News travels fast! Consumers now turn online to Twitter, Facebook, Google and similar resources for their news, meaning that people now receive their news minutes or even seconds after it is released. What happens in Egypt or Japan, let alone right down the street from you, can be broadcast across the net with just a few clicks. And the network effect means that something noteworthy can spread to exponentially greater audiences before you know it. This makes the evening news and morning paper almost obsolete, not to mention completely outdated.
Smart marketers are taking advantage of this through “newsjacking.” Newsjacking is exactly what it sounds like. It is the process by which a brand injects its angle into breaking news or events, in real-time, in an effort to capture the immediate attention of its audience, whether through search, social or media coverage.
Newsjacking can be delicate and tricky. The best efforts seamlessly tie a brand to a news item, even when the link isn’t obvious. The options are endless, but the most effective uses of newsjacking help your audience either learn about you for the first time or give them a positive reason to think about you again. In certain cases, you can even use direct response techniques to drive conversions.
With the fire hose of information coming from social media, the lifecycle of news items is shortening. In many cases, the lifecycle can be as short as a few days and in other cases just overnight. To see success with newsjacking, you need to move fast. To that end, you should strive to insert yourself into the conversation on the upswing, as the news item is gaining in popularity, prior to the peak of audience interest. If your newsjacking effort itself is newsworthy, then try to make your voice heard at the time that journalists and reporters would be scrambling for information for related news stories.
The best way to describe effective newsjacking is to look at brands that have successfully pulled it off. Oreo is probably the most well known instance of newsjacking, with the Dunk in the Dark campaign during the 2013 power outage at the Superdome during Superbowl XLVII. Minutes after the outage, Oreo’s social media team sent out a tweet that read “Power Out? No problem. You can still dunk in the dark.” This tweet received nearly 15,000 retweets and 20,000 likes on Facebook within 24 hours.
Or who can forget “The Dress” that went viral in February of this year? The Salvation Army used this as an opportunity to take a stand against domestic violence. The company launched a campaign of a woman clearly wearing a white and gold dress, but also covered in bruises. The caption read, “Why is it so hard to see black and blue? The only illusion is if you think it was her choice.” The Salvation Army then tweeted, “One in 6 women are victims of abuse. Stop abuse against women.”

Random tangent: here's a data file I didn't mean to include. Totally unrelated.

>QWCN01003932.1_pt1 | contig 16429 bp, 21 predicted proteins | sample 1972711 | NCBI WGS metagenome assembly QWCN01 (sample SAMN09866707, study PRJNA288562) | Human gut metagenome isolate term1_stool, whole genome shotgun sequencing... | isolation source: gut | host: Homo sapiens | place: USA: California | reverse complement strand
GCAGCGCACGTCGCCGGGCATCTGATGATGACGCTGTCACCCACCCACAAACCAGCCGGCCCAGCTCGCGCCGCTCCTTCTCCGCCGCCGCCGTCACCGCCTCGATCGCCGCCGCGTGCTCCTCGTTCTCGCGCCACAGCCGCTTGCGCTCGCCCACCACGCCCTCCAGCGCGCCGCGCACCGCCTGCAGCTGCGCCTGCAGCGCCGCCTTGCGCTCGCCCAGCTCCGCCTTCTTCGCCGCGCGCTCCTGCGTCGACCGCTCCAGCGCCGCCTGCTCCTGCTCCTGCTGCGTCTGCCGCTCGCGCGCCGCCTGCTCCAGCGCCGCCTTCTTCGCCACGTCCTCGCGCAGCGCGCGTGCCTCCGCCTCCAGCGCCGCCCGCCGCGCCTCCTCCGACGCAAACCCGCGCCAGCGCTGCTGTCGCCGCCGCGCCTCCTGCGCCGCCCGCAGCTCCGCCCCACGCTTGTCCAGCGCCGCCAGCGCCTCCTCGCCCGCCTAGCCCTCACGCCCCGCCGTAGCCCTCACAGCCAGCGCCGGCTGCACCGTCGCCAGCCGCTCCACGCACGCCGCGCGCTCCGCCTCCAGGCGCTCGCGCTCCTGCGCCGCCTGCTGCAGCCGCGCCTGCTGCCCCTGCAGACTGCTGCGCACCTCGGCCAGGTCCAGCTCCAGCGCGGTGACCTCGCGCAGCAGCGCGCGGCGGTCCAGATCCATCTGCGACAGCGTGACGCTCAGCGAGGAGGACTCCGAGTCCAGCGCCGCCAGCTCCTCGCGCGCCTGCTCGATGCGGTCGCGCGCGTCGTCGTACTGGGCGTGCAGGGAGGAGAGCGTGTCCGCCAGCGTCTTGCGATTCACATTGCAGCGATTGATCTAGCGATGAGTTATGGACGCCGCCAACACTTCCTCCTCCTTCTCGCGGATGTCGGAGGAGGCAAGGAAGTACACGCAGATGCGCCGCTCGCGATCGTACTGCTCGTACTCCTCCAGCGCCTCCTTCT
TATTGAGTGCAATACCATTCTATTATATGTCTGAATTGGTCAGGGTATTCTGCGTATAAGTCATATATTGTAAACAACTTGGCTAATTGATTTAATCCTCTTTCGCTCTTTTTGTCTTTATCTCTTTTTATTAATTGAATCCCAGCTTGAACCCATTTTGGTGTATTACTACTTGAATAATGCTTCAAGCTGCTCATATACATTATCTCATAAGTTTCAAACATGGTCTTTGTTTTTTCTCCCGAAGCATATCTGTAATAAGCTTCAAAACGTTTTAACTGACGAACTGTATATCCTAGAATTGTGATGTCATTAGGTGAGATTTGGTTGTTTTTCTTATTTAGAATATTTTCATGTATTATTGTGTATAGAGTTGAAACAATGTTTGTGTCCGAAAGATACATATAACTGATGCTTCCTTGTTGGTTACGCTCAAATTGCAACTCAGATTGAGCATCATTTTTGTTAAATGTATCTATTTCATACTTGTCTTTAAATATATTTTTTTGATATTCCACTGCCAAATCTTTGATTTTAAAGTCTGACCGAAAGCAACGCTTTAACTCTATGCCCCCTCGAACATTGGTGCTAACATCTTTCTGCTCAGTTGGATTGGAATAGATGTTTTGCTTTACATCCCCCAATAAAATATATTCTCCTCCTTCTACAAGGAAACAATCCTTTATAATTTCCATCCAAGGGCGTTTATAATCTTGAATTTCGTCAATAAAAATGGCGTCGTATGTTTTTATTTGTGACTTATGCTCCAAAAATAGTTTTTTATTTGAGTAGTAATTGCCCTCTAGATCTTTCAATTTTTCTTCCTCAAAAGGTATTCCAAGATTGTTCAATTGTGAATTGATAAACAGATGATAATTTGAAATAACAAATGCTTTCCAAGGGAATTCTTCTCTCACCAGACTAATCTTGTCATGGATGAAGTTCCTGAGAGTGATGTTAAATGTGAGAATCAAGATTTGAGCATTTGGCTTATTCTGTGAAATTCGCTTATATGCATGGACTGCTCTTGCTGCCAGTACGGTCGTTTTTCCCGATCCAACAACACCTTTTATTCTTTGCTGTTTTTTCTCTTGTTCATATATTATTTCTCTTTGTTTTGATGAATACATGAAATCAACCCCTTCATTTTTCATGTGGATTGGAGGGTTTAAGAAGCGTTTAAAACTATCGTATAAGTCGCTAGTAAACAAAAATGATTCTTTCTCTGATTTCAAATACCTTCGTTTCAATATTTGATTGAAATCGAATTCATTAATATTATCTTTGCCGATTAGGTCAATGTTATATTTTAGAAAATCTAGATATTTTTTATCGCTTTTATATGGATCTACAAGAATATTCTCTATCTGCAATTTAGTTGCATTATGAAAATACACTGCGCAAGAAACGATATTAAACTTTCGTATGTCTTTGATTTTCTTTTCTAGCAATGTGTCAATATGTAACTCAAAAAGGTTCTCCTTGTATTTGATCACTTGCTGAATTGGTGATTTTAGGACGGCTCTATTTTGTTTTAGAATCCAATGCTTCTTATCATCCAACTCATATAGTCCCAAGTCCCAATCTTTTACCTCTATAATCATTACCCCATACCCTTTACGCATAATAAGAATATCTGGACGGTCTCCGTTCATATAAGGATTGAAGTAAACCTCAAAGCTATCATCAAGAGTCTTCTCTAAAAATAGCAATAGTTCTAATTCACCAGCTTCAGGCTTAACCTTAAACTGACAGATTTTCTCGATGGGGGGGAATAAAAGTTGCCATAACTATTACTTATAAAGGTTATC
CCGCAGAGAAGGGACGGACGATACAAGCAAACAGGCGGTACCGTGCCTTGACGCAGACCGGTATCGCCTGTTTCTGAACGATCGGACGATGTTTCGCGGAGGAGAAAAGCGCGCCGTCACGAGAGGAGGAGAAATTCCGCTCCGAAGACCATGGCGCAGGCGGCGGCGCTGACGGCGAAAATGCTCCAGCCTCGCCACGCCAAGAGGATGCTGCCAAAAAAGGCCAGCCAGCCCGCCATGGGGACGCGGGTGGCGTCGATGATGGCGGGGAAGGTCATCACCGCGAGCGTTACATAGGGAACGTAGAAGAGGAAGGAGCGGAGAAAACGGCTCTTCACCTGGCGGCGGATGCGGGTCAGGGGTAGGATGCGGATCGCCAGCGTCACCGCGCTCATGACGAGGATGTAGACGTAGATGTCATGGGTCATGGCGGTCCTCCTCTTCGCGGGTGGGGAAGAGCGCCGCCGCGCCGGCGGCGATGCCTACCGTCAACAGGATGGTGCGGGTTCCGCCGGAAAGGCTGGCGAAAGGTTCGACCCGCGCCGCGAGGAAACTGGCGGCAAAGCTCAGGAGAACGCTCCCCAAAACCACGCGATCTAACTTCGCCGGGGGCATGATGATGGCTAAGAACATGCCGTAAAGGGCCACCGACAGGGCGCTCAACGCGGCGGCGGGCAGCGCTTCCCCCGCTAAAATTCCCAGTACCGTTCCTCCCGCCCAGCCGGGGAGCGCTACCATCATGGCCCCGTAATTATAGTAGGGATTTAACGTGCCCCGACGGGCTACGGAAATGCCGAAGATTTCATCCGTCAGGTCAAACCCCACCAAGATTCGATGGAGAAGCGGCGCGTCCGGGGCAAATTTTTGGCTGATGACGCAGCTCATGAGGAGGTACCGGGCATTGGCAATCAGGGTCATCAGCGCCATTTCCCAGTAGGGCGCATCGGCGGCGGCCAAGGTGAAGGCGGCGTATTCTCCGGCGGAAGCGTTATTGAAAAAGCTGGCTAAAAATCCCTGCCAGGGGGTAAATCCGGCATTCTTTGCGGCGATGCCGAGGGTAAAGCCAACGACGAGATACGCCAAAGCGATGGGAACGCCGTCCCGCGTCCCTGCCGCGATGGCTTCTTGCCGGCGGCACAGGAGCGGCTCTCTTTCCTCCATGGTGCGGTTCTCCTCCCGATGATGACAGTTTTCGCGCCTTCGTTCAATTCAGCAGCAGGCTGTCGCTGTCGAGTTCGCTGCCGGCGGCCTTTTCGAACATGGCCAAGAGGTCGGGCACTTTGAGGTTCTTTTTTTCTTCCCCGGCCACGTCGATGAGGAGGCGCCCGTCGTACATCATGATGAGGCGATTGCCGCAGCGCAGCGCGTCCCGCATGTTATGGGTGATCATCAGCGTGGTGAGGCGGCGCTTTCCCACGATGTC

There is plenty of opportunity for B2B marketers, as well. Citrix, publisher of remote access software and the popular GoToMeeting online collaboration software, got creative when a snowstorm caused a traffic standstill in San Francisco (closed bridges and all), by launching new geo-targeted paid search ads with aggressive bids. The ads suggested that folks in San Francisco work from home that day by using Citrix’s software. Citrix then took the results from this newsjacking campaign and made them even better by running similar campaigns across the country whenever snowstorms struck hard. In this way, smart marketers can transform newsjacking from a one-time, opportunistic endeavor into a systematic approach to continually improve their marketing results.
Eloqua, a marketing automation SaaS company, capitalized on an opportunity when it was announced that Warren Buffet bought over $10 billion of IBM stock. Eloqua wrote a timely blog post with “Buffet” and “IBM” prominently featured. Eloqua took the angle that Buffet invested in IBM because of their customer service and within the post discussed the importance of Revenue Performance Management, Eloqua’s market.
Newsjacking lets brands take advantage of spikes in search volume. Take Eloqua as an example. The news release of Warren Buffet’s stock purchase led to huge spikes in search volume for the terms “IBM” and “Buffet.” Eloqua was able to capitalize on the high search volume and drive more traffic to their site by optimizing their blog post for the related keywords.
If you are looking for your newsjacking efforts to provide strategic insights into a news item or event for your target audience, an effective B2B tactic is a quick poll or survey. You can then publish the poll or survey results in a blog post and through social media, not to mention through traditional outreach to journalists, bloggers and reporters. This enables you to capitalize on the short-term spike in interest on the topic while positioning yourself as an expert to whom the press should be turning.
An Opportunity Beyond Blog Posts & Tweets
The opportunity for site traffic goes far beyond an optimized blog post or a simple tweet. The real opportunity lies in a more holistic approach that includes SEO, PR, content marketing and social media. To do it right, marketers must have an ear-to-the-ground mentality, listen to their audience, and when opportunity knocks – open the door…fast!
Photo Credit: Elena